CMU's Jody Ford Sees The Endzone With Cancer Fight
FAYETTE - In fall 2013, Central Methodist University (CMU) football coach Jody Ford was not coaching on the sidelines because he was fighting a different type of opponent - cancer. Before the season started, Ford was diagnosed with a rare form of stage three rectal cancer. But this coming football season, Ford and his team see a light at the end of the tunnel.
Ford has his fifth and final round of treatment late May, and in July he will have his last surgery in Houston, Texas. After two weeks of rehab following the surgery, Ford plans to be back on the sidelines to prepare his team for the season.
"You know they always said the end of it will be tougher," Ford said. "I mean it's definitely like a football season. I feel like it's week nine, my body is all beat up and everything, but you just got to keep going, just got to keep plugging through all the things that you are going through. And, it is hell at times but you just have to find ways to make hell fun."
Ford has turned the negatives of chemotherapy into positives with the help of his CMU football family.
"I've been mostly inspired by certainly my own players, my own kids, by my own coaching staff," Ford said. "They've really given me a reason to keep trucking, and they've been great I couldn't ask for a better group."
The seniors on the football team came together to take over some tasks that Ford could not complete while he was away for treatment. One senior in particular, Taylor Combs, made it a priority to keep in touch with Ford not just to make sure coach's shoes were being filled, but to keep a strong personal relationship.
"Every time we talked it wasn't about, you know maybe I'd ask him how he was doing, but we talked football, we talked life," Combs said. "It wasn't, never once was it, you know I'm in pain or this sucks. It was, he was so happy to talk and just made me realize how lucky we are and how lucky I am to have that man in my life."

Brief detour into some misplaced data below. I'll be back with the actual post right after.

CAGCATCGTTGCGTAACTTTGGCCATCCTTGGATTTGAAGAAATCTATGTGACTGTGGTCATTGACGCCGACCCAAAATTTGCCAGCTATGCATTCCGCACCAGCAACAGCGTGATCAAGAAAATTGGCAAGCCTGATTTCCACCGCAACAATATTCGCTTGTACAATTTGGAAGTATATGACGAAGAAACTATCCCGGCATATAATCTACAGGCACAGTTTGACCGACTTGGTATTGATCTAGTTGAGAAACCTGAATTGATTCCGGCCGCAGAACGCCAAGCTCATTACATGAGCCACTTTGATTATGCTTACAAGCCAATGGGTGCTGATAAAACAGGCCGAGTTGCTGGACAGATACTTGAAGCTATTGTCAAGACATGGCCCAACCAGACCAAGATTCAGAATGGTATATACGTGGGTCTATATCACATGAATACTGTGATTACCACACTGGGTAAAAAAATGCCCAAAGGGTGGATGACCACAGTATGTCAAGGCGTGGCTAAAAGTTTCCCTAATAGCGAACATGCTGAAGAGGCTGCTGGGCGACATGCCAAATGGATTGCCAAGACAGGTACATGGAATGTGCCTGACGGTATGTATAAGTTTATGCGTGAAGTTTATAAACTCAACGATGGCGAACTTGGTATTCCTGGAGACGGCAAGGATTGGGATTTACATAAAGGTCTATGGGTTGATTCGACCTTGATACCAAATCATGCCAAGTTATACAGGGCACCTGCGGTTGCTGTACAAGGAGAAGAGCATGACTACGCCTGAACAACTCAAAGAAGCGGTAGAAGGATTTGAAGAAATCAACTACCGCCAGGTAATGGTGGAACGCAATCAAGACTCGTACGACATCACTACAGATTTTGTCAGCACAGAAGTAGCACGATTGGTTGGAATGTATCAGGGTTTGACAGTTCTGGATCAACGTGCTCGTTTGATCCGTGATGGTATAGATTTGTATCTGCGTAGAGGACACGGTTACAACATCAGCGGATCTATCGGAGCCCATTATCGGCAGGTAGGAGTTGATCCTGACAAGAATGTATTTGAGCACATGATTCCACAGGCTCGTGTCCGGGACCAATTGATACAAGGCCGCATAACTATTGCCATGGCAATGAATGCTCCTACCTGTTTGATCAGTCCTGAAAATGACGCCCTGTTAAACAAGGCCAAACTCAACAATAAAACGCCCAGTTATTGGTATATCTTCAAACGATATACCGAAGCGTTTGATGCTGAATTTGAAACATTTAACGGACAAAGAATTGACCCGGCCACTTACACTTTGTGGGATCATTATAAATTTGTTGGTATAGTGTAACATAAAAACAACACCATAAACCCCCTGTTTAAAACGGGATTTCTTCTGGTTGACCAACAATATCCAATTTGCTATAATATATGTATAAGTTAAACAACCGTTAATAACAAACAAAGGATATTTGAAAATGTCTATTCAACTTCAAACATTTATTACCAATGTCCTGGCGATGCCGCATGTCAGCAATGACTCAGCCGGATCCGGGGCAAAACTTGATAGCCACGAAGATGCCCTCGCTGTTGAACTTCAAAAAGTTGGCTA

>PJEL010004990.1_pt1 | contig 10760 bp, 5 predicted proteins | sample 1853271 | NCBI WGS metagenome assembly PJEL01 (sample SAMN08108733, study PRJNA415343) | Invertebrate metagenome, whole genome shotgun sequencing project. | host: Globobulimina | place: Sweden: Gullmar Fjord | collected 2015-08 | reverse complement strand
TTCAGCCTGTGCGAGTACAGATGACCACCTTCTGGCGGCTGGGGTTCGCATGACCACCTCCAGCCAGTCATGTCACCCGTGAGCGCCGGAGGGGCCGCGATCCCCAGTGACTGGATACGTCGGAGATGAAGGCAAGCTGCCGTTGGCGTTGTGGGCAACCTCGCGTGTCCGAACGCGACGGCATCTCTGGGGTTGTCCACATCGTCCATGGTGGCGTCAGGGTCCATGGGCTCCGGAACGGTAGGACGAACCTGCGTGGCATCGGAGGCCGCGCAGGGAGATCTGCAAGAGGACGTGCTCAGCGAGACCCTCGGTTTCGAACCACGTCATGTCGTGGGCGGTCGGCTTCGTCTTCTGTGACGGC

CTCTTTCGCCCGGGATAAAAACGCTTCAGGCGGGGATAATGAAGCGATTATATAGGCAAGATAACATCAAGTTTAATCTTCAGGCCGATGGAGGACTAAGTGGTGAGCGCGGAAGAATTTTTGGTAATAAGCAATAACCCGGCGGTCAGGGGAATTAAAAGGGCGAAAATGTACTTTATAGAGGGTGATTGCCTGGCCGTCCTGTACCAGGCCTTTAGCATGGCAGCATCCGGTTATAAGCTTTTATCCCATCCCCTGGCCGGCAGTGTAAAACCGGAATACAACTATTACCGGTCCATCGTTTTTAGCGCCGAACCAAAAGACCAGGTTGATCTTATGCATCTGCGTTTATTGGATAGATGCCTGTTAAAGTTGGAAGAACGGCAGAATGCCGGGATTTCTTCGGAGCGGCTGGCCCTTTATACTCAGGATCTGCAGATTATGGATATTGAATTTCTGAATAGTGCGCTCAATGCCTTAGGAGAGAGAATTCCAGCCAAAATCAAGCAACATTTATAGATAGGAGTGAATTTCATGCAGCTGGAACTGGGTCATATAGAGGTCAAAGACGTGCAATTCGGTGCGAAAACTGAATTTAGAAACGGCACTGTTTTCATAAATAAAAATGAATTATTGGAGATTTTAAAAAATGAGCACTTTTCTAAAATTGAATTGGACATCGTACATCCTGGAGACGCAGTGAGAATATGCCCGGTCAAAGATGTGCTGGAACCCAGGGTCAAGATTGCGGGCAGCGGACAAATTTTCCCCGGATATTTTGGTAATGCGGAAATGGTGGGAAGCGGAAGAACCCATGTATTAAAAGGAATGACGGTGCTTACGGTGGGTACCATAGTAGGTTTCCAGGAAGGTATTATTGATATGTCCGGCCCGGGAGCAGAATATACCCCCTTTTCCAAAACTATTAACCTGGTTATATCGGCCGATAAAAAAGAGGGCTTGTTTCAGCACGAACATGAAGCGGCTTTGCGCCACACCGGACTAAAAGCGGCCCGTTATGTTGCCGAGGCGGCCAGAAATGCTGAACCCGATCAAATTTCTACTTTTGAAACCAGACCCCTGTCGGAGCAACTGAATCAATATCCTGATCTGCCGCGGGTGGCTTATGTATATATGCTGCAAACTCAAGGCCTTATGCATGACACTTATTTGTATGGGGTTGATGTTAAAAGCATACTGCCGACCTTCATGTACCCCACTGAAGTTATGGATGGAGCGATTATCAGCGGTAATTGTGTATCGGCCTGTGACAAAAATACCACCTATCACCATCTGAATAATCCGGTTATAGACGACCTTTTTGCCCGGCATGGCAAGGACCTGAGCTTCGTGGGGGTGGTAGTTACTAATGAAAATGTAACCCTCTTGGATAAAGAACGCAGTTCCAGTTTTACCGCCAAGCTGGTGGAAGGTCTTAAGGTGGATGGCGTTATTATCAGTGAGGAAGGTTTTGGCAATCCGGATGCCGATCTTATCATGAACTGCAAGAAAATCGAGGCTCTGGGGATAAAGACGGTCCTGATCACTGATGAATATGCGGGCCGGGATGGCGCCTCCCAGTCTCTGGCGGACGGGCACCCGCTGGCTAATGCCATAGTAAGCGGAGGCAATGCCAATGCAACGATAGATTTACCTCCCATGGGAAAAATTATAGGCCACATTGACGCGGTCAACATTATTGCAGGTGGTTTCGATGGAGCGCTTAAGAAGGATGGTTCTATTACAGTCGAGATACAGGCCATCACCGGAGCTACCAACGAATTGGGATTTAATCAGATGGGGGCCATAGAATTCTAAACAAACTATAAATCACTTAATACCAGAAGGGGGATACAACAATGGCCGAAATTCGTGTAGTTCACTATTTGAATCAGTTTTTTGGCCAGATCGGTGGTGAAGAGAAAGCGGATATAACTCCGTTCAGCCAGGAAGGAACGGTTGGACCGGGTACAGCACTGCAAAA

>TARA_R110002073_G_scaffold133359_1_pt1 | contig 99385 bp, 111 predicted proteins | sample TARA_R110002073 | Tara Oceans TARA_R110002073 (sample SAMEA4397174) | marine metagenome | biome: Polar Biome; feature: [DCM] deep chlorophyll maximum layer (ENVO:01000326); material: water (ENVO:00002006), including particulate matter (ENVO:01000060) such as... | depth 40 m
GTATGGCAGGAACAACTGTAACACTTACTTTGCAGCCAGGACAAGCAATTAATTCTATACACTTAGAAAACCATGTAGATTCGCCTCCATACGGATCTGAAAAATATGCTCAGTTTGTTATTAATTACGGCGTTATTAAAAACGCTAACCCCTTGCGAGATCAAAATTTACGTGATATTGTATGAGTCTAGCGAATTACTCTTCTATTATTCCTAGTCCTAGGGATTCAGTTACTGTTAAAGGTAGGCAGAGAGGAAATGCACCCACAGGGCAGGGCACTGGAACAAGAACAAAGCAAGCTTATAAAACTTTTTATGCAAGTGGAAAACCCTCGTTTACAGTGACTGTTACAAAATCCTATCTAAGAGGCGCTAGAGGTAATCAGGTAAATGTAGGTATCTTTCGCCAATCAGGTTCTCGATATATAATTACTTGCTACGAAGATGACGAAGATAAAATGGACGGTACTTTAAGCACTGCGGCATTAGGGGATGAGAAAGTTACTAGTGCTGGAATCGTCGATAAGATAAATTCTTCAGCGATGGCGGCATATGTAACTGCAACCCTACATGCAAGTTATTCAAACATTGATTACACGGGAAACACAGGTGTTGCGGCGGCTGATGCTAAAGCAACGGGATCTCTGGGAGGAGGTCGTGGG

Even though Ford was not physically present to coach his players this past season, he affected players with his positive attitude.
"I don't care what life throws at me," Combs said. "There's no reason you can't beat it, and you should do it with a smile on your face because everything is tough in life and that was a thing that he stressed so much was, there is nothing that can break you. And playing five years into him, if you didn't break then you're ready for anything because at times you thought that life was over and this was hell. But, to see his smile and face at the end of the day, he loved to break us, he loved to try and I'm glad to say that he never did and he never came close. But, it was a great experience and I will take that with me forever and I will pass it on to every person that I come in contact with."
Coaching on the sidelines, or coaching by phone, his players saw no change in his demeanor.
"He would have his phone on speaker in meetings and he would be watching film with us, and if we did something wrong you still got chewed out," Combs said. "It didn't matter if he was in Texas or if he's sitting there in the classroom with you. You always heard it, but he was always there to tell you how proud he was and he would criticize you but he'll tell you what you needed to do right and how to fix it so there wasn't a bit of change in him."
Associate head coach Miguel Paredes saw a change in character with Ford when he came back into town.
"Before you know he was more understanding with certain things but this time around he came back more like life's too short, you can't do all of the little things, you know, always remain positive," Paredes said. "I think that's what he brought back from his experience."
Ford's experience with cancer also had an affect on his team. The coaching staff saw a change for the better in the guys making plays on the field.
"There's no it's impossible you know, nothings impossible until you try and actually find out and you know I think the mindset of everybody has changed for that," Paredes said. "It's just a new attitude, everything's different now."
"It's going to be good to see him on the sidelines, jumping up and down, being his normal self," Paredes said.
Ford knows he's down to one final treatment but said he knows his battle might not be over.
"I have a high risk for this thing to come back," Ford said. "This isn't over by any means, it won't be over for forever, and all I can tell you is that there isn't anything that's going to break me. I'm going to keep smiling till the day they put my ashes in the creek by my parent's farm. And, that's the way it's going to go and that's the way I'm going to live my life and regardless of whether this thing comes back again or something negative happens, you know like I said I'm not going to take anything for granted and I'm going to love raising my children and enjoy my wife and my family and my coaches and my players. And, I plan on being here a long time, but if that day comes where I'm not, I won't have any regrets."